My interest in Susan Miles having been aroused, I ordered two books of her poems from the depths of the Bodleian – Annotations of 1922 and The Hares and other poems of 1924. Some of the pages of The Hares were still uncut, which indicates how much academic interest this rather good writer has been granted during the past eighty years.
In The Hares intelligent and compact little rhymed poems predominate, often making pointed comments about contemporary ethics. On the whole, though, I think she comes over best in the free verse poems of Annotations. There’s The Cenotaph, which I quoted part of yesterday, and another poem set on a bus, The Unknown Warrior. I assume that this is a picture of shell-shock. It’s certainly a picture of very English embarrassment. Susan Miles was brilliant at describing embarrassment:
The Unknown Warrior
The tired conductor has sought to cajole him
On to the outside of the ‘bus.
But he has asserted with reiteration
That he will not go.
Having sweated all day
He does not intend to risk catching
A bloody cold.
He has beamed all-inclusively upon us, his neighbours,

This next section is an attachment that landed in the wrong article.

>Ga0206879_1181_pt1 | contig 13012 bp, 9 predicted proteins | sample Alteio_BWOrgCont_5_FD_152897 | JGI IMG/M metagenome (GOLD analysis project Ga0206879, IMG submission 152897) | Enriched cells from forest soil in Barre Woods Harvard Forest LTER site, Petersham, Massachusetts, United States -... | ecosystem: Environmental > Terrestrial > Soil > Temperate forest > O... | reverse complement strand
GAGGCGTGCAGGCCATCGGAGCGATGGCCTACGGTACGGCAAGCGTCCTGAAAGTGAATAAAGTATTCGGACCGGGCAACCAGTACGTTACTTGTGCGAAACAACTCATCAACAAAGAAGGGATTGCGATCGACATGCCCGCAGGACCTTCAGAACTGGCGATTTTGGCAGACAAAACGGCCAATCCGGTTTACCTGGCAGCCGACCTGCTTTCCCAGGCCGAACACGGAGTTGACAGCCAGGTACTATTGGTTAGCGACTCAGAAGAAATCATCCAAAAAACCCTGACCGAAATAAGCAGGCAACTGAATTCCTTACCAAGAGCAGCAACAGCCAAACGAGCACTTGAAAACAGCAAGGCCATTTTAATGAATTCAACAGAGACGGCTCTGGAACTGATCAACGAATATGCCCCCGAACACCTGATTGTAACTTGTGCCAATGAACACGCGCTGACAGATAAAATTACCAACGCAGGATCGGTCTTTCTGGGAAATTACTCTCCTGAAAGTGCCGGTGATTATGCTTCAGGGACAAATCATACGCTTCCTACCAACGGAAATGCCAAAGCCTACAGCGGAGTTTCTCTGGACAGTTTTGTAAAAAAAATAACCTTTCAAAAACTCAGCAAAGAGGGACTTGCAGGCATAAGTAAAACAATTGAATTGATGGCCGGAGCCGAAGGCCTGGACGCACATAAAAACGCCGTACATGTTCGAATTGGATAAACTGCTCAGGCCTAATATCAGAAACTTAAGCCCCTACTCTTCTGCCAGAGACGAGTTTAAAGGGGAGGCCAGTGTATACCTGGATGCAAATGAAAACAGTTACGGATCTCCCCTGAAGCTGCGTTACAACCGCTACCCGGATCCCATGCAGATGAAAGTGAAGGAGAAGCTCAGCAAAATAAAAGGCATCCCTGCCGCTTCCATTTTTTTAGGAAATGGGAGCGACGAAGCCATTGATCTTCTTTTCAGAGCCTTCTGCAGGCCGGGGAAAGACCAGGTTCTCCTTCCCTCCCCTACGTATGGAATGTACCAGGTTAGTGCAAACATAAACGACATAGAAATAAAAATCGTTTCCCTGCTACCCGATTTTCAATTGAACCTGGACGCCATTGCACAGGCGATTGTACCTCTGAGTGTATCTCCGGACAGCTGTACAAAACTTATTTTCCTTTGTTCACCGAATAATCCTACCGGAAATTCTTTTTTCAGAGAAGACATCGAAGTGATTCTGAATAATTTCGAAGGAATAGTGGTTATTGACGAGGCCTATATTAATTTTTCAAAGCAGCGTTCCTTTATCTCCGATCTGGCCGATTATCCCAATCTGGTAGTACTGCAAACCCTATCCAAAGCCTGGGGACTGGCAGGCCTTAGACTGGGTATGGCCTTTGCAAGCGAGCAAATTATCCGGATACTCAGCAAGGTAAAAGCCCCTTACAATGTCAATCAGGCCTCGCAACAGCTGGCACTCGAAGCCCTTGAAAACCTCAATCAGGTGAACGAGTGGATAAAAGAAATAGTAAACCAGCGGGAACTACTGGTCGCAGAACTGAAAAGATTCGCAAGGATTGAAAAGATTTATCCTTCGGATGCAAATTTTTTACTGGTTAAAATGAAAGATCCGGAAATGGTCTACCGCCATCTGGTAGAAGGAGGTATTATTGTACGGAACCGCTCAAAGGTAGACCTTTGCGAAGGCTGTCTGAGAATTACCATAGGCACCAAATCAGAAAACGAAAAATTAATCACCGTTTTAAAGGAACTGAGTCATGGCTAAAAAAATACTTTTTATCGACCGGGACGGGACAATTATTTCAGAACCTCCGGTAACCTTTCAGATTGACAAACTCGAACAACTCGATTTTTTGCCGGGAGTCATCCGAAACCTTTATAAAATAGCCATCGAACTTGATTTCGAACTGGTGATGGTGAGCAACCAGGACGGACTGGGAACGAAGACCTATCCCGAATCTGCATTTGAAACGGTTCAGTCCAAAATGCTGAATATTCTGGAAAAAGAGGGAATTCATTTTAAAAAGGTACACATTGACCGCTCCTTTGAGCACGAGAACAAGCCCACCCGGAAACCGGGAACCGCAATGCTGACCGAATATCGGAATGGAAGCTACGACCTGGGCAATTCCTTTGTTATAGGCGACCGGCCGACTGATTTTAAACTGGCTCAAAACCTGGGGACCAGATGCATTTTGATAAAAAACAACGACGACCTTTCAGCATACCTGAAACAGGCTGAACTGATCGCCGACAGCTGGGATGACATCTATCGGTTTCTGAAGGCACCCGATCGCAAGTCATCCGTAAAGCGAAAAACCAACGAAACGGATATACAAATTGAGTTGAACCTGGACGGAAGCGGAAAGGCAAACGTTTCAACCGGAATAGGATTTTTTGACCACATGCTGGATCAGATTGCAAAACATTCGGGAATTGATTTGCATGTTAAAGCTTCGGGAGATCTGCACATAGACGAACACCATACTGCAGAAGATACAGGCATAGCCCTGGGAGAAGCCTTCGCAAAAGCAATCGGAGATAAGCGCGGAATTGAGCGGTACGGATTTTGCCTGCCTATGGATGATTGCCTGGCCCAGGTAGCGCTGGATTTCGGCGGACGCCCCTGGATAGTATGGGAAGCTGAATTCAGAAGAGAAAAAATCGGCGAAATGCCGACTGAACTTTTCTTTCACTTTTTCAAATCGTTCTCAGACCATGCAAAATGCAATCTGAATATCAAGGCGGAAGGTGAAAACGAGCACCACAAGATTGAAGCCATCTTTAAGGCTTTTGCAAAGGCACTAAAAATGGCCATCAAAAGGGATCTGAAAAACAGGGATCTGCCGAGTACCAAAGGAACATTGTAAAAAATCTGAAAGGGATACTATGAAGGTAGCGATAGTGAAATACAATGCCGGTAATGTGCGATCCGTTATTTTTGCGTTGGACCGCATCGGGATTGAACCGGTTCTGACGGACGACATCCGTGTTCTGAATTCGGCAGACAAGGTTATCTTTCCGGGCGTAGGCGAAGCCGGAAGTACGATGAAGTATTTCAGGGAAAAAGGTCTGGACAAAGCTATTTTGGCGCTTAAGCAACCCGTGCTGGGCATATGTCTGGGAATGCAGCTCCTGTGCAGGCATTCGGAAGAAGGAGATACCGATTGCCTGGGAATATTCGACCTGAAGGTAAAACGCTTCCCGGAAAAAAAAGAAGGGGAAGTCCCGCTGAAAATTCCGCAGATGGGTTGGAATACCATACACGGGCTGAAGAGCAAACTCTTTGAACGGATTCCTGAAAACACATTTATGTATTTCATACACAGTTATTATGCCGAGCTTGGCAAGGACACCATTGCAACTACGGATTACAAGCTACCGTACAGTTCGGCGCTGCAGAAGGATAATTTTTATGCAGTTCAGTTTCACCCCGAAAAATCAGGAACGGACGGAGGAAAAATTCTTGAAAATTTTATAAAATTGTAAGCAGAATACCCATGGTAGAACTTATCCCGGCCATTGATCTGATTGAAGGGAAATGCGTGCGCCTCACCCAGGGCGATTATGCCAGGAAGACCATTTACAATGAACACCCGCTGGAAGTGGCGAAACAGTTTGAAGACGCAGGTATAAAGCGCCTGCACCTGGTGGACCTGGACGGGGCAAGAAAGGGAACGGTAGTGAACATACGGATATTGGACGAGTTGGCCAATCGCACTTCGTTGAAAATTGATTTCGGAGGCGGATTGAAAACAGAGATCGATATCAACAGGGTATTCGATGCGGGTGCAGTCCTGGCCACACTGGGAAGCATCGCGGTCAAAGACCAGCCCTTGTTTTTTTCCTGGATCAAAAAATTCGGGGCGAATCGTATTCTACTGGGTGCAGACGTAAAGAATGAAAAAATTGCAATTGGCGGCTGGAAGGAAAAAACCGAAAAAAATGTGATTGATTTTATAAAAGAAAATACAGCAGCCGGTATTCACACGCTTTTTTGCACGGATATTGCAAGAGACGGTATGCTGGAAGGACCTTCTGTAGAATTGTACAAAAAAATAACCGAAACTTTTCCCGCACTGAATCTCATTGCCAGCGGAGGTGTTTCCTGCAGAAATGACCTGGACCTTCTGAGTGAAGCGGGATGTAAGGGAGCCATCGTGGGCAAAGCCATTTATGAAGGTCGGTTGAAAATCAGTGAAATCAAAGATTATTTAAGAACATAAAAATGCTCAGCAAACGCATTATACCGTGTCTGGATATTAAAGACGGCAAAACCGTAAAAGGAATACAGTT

Pleasurably anticipating our commendation
Of his admirable prudence.
But we have stared detachedly before us,
Determined to avoid inveiglement
In conversation that would inevitably embarrass.
He has lapsed, after much discourse,
We have rustled our relief,
Relaxing, undeliberately, our strained attention,
And shifting our umbrellas.
But now he has laughed,
And we are tense again
Our hearts, being British, dread a scene.
Our hearts being human hope for one.
We speculate as to whether he is about to utter
A blasphemous phrase,
An indecent comment,
Or something merely maudlin.
He is still laughing;
His face is crumpling itself
In hilarious creases.
“And then,” (his voice lurches towards us
“And then they buried
The Unknown Warrior.”
His mirth is curvetting
Up and down the ‘bus,
Crashing against our conventions and shaking them
Without shifting them.
The tired conductor is taking a new fare
And the ‘bus is barging on again,
Through empty streets
In the moonlight.
The lids that have winked ironically
Now droop like a weary child’s.
We watch their slumber
And are still.